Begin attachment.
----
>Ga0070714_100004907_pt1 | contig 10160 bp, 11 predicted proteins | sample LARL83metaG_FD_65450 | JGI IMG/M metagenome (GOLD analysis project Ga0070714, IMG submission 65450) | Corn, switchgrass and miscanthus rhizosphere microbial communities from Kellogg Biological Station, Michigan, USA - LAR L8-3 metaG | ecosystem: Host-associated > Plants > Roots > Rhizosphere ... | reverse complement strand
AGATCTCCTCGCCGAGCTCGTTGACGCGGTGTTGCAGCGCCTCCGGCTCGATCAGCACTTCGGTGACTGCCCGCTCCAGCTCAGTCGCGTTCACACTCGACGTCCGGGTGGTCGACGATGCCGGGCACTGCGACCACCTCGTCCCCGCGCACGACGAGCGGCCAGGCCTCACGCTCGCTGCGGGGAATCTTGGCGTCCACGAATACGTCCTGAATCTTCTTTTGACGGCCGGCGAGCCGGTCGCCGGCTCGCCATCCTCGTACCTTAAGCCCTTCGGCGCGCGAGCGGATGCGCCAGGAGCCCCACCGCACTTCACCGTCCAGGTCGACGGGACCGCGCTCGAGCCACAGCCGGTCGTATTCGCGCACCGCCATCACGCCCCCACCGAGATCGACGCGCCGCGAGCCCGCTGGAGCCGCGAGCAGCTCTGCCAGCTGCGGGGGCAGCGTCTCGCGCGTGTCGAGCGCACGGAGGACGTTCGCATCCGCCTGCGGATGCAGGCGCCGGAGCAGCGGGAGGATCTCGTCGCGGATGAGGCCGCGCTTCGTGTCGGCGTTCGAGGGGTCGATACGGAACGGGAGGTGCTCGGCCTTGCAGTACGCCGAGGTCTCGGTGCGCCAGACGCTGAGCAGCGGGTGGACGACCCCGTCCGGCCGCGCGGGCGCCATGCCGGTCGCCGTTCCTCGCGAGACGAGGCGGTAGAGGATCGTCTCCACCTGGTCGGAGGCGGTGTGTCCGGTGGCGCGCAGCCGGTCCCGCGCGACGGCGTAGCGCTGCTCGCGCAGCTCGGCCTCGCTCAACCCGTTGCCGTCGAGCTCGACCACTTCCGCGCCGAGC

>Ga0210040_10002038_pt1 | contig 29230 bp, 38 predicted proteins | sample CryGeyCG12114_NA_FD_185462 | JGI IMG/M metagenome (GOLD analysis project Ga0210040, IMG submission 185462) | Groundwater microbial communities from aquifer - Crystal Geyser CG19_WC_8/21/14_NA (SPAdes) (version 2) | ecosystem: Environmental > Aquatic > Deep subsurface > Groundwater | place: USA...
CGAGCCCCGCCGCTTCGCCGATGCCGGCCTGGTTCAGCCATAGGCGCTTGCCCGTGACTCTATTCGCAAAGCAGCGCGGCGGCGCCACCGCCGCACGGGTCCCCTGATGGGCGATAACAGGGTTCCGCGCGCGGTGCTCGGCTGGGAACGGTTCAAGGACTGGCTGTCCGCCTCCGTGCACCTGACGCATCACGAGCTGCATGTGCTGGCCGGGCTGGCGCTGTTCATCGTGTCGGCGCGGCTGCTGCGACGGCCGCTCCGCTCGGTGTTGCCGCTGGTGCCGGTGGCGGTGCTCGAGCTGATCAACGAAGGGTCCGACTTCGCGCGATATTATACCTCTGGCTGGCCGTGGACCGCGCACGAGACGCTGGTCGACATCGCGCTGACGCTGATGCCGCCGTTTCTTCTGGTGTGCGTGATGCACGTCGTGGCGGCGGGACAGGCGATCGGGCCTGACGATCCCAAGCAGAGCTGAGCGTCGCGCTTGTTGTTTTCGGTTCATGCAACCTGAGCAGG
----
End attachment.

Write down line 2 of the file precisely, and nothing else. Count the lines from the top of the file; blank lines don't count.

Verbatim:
AGATCTCCTCGCCGAGCTCGTTGACGCGGTGTTGCAGCGCCTCCGGCTCGATCAGCACTTCGGTGACTGCCCGCTCCAGCTCAGTCGCGTTCACACTCGACGTCCGGGTGGTCGACGATGCCGGGCACTGCGACCACCTCGTCCCCGCGCACGACGAGCGGCCAGGCCTCACGCTCGCTGCGGGGAATCTTGGCGTCCACGAATACGTCCTGAATCTTCTTTTGACGGCCGGCGAGCCGGTCGCCGGCTCGCCATCCTCGTACCTTAAGCCCTTCGGCGCGCGAGCGGATGCGCCAGGAGCCCCACCGCACTTCACCGTCCAGGTCGACGGGACCGCGCTCGAGCCACAGCCGGTCGTATTCGCGCACCGCCATCACGCCCCCACCGAGATCGACGCGCCGCGAGCCCGCTGGAGCCGCGAGCAGCTCTGCCAGCTGCGGGGGCAGCGTCTCGCGCGTGTCGAGCGCACGGAGGACGTTCGCATCCGCCTGCGGATGCAGGCGCCGGAGCAGCGGGAGGATCTCGTCGCGGATGAGGCCGCGCTTCGTGTCGGCGTTCGAGGGGTCGATACGGAACGGGAGGTGCTCGGCCTTGCAGTACGCCGAGGTCTCGGTGCGCCAGACGCTGAGCAGCGGGTGGACGACCCCGTCCGGCCGCGCGGGCGCCATGCCGGTCGCCGTTCCTCGCGAGACGAGGCGGTAGAGGATCGTCTCCACCTGGTCGGAGGCGGTGTGTCCGGTGGCGCGCAGCCGGTCCCGCGCGACGGCGTAGCGCTGCTCGCGCAGCTCGGCCTCGCTCAACCCGTTGCCGTCGAGCTCGACCACTTCCGCGCCGAGC